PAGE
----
Should the OHSAA Have A Shot Clock? Weighing the Pros and Cons

Jack O'Neill, Staff Writer

Watching my teammate Sujay Nalla hit a clutch three point shot to put University School’s freshman team within three points of victory, I felt a sense of hope rushing through my body. “We could really pull off this 14 point comeback,” I thought to myself. Looking at the clock, 1 minute and 39 seconds shined on the pixelated scoreboard. “Just one stop” I thought. Instead of playing to strengthen their lead, NDCL held the ball until we had to foul them, and stop the clock. Although a strategically smart plan, this made my team’s chances at winning vanish. Although upset, this defeat solidified my belief that Ohio should implement a 35 second shot clock. My team could have gotten a defensive stop, and the ball back to potentially win the game. Late game scenarios like this happen way too often, even at the varsity level. States all across the country have implemented a shot clock for high school basketball, so why can’t Ohio?


Implementing a shot clock has been discussed plenty of times in Ohio. Coaches all across Northeast Ohio, such as St. Edwards’s Eric Flannery, and St. Ignatius’s Cam Joyce, have been criticizing Ohio’s controversial shot clock, and expressing their beliefs on Twitter. When St. Ignatius traveled across the country to California for a tournament in which a shot clock was used, Cam Joyce described the games as, “High level. Teams ran their sets, game pace was great, and you never felt out of the game in the 4th quarter.” He added, “It’s time to get them Ohio!” I asked University School Varsity Basketball Head Coach Sean McDonnell about adding a shot clock, and he agreed with the other coaches. Coach McDonnell made a point similar to Cam Joyce’s saying that “If a team is down 10, there’s not much they could do in regard to making a comeback if their opponent runs a 1-2 minute offense.” Having no shot clock shatters teams hopes to get a comeback victory. Taking 1-2 minutes off the clock in an 8 minute quarter puts the losing team at an extreme disadvantage, as they would have less time to make a comeback victory. When their opponent would get the ball back, after a score or turnover they would continue playing consivertively. Thus, making the comeback seem even more impossible. Coach McDonnell also added that having a shot clock will make the true best team win. He stated, “Hypothetically, with a shot clock, you can hold the ‘better’ opponent to 20 shots a game, while with a shot clock, they could be near 50.” Watching most varsity basketball games, you would realize that most possessions don’t get affected by adding a 35 second shot clock. Successful teams such as reigning division 1 state champions Centerville have quick offenses that would rarely get affected by implementing a shot clock. I watched Centerville’s entire first half versus Archbishop Moeuller, and in the 16 offensive possessions in which they scored in, all scores came under 35 seconds. The idea that having a shot clock would make it harder for teams to score is a complete myth, at least for successful teams. Even with all of these points, the question still remains, why doesn’t Ohio have a shot clock implemented? Although in many people’s opinions, (including mine) the benefits outweigh the negatives, there are still some disadvantages of adding a shot clock.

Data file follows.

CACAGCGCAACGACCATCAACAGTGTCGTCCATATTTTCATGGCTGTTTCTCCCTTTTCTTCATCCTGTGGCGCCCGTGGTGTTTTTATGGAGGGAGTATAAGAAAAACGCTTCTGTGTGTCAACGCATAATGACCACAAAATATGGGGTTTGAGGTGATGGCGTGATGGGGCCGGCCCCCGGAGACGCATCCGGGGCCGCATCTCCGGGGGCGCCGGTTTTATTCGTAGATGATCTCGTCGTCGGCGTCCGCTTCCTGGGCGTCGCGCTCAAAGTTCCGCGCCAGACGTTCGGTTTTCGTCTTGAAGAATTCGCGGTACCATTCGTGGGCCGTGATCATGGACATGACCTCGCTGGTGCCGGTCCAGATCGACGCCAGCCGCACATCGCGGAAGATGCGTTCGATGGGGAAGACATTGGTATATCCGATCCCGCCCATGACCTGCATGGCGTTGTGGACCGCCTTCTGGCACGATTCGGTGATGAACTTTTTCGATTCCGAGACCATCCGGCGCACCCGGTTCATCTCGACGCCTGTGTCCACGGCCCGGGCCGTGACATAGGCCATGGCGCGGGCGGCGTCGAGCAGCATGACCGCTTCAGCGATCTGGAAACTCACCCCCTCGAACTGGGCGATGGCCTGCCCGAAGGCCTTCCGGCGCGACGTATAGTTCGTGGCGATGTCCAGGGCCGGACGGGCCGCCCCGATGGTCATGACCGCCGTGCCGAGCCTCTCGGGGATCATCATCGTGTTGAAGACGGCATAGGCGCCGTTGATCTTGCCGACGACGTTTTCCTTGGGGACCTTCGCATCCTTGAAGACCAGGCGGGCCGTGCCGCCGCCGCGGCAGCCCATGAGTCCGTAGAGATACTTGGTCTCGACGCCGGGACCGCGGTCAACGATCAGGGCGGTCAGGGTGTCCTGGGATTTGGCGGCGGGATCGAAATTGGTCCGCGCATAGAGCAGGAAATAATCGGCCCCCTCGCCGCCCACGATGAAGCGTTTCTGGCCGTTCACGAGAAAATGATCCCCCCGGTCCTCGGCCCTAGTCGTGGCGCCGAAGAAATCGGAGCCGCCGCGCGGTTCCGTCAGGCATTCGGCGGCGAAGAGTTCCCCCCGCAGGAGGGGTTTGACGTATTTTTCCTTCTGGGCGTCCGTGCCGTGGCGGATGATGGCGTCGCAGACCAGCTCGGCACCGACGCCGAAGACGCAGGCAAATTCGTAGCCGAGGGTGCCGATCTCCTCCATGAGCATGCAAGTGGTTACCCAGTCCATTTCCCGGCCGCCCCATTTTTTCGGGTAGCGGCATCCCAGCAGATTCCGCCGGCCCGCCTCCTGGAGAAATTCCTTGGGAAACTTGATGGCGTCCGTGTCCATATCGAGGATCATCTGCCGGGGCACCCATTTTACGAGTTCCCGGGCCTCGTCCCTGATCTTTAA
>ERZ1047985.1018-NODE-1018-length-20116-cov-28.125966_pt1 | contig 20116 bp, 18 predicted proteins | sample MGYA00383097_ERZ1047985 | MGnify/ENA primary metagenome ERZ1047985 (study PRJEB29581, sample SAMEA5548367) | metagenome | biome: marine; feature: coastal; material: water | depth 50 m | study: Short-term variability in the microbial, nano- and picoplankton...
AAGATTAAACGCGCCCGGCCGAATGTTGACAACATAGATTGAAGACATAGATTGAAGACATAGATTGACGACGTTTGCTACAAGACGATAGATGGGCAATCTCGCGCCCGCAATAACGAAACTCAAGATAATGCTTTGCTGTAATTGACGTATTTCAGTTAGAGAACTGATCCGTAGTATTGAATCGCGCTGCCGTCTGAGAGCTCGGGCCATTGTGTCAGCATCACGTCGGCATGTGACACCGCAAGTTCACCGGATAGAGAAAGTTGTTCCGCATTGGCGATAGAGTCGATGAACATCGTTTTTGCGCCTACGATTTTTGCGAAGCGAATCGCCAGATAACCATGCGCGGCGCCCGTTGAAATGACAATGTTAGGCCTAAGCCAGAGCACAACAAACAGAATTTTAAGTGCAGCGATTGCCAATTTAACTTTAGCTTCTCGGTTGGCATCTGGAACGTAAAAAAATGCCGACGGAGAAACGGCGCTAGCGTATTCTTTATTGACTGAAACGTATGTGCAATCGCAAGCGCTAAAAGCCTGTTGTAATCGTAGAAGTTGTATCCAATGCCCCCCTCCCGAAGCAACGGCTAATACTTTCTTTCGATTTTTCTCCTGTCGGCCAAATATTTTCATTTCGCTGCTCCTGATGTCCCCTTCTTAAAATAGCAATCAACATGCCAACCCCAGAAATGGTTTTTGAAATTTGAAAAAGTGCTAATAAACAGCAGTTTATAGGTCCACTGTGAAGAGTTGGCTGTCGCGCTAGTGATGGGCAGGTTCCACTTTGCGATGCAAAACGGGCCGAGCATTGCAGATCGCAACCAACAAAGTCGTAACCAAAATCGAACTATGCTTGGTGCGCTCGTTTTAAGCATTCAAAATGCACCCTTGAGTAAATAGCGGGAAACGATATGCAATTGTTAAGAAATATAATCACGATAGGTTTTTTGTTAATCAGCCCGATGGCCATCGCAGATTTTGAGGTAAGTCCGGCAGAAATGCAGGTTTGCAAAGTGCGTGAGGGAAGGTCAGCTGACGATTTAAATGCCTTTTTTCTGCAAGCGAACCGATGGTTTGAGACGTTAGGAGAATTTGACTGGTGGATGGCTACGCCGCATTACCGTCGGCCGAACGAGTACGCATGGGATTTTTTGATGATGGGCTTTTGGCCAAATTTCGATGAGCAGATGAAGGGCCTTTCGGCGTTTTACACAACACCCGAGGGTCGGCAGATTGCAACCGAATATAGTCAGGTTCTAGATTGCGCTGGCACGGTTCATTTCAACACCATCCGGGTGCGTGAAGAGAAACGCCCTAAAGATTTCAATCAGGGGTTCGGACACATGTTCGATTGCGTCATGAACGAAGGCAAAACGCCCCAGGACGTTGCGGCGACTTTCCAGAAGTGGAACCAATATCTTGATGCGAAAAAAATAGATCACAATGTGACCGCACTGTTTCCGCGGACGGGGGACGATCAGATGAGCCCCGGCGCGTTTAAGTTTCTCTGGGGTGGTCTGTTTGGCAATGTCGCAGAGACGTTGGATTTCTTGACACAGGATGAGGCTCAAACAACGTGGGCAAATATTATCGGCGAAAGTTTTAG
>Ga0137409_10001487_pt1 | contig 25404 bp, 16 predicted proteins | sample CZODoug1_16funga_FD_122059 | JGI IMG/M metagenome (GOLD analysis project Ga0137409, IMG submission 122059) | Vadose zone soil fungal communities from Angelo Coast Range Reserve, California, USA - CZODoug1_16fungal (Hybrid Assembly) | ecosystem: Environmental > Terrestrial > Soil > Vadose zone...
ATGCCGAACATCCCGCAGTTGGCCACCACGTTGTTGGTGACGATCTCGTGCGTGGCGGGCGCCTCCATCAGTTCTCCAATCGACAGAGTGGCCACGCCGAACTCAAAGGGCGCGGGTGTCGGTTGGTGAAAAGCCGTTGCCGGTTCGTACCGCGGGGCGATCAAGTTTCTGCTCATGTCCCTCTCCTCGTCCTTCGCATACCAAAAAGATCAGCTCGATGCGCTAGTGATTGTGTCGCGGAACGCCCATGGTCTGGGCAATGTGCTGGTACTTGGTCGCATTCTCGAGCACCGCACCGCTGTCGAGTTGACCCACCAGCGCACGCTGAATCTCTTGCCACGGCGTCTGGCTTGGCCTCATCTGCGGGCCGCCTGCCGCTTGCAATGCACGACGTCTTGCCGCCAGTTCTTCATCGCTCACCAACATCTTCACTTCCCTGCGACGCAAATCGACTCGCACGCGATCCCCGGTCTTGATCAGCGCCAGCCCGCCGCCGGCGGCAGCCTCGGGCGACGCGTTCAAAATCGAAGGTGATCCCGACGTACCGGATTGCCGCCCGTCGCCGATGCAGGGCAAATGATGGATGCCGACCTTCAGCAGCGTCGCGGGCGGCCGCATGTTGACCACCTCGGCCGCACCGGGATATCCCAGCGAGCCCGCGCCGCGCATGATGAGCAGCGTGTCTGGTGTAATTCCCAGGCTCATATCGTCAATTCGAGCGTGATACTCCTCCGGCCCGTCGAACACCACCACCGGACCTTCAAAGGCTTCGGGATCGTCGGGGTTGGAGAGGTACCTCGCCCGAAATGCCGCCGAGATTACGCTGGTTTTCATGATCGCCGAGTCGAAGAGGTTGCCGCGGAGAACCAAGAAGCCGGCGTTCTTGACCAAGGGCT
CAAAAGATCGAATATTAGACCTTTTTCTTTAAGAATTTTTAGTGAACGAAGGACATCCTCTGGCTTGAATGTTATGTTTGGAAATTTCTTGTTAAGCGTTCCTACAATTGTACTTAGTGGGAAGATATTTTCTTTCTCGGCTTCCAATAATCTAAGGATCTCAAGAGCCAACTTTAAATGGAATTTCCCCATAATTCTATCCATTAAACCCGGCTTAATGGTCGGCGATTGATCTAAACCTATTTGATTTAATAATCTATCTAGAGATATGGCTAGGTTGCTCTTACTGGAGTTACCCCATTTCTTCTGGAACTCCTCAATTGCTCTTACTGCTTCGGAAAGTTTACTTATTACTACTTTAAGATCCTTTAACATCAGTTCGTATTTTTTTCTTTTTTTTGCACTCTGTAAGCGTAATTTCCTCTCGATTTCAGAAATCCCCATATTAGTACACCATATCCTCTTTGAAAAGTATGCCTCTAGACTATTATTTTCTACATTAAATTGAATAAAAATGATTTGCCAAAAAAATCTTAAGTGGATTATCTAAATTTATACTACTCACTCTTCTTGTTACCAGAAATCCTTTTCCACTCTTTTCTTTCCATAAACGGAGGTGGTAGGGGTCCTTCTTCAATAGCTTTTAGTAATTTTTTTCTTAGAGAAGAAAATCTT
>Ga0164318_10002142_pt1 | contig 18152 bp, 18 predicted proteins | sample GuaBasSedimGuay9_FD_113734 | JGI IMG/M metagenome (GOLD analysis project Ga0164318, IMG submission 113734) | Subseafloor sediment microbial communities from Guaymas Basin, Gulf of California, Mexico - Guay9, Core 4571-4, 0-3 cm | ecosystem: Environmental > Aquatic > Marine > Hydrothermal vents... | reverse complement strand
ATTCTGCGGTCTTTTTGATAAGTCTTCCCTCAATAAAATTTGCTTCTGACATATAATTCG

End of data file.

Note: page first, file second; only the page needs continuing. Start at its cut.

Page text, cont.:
The main reasons why teams don’t want to have a shot clock mainly consist of financial reasons. Shot clocks cost thousands of dollars, which some schools cannot afford. Coming up with 2,000 dollars is a blessing that schools such University School can come up with, while other schools may not be as fortunate enough to collect that money before the season a shot clock would be implemented. Another component that shot clocks having a shot clock is, you would need another volunteer added to make sure the shot clock is managed. There is already a shortage of volunteers to keep the scoreboard, and needing another volunteer would further worsen this problem. States such as Massachusetts have already implemented a 35 second shot clock, and instead of having a traditional 3 referees for their varsity games, they only have two, as one referee manages the shot clock. Many programs would much rather have three refs instead of a shot clock. Varsity Assistant Coach Nick Scrira, an OHSAA certified referee said, “There are a lot of empty spots within two ref crews.” Other reasons consist of strategic plans, as Dr. Yoder explained that his highschool ran a four corners offense that intentionally ran time off the shot clock to try to keep their game close, hoping that they could beat a superior team by keeping the game close throughout the majority of the game.


Reflecting off the game I lost, there is no clear answer saying we would’ve won the or lost the game with a 35 second shot clock. This is what makes adding a shot clock so important. You don’t know who is clearly gonna be the victor with 1:39 seconds left in a game with a shot clock. Although the cons should be considered when evaluating having a shot clock, adding one would significantly improve the game. After all, a team in hopes of making a comeback is a lot more common than a team running four corners offense. While coming at a price, the shot clock is a vital aspect in levels higher than highschool, and it is necessary for it to become a part of Ohio’s rulebook.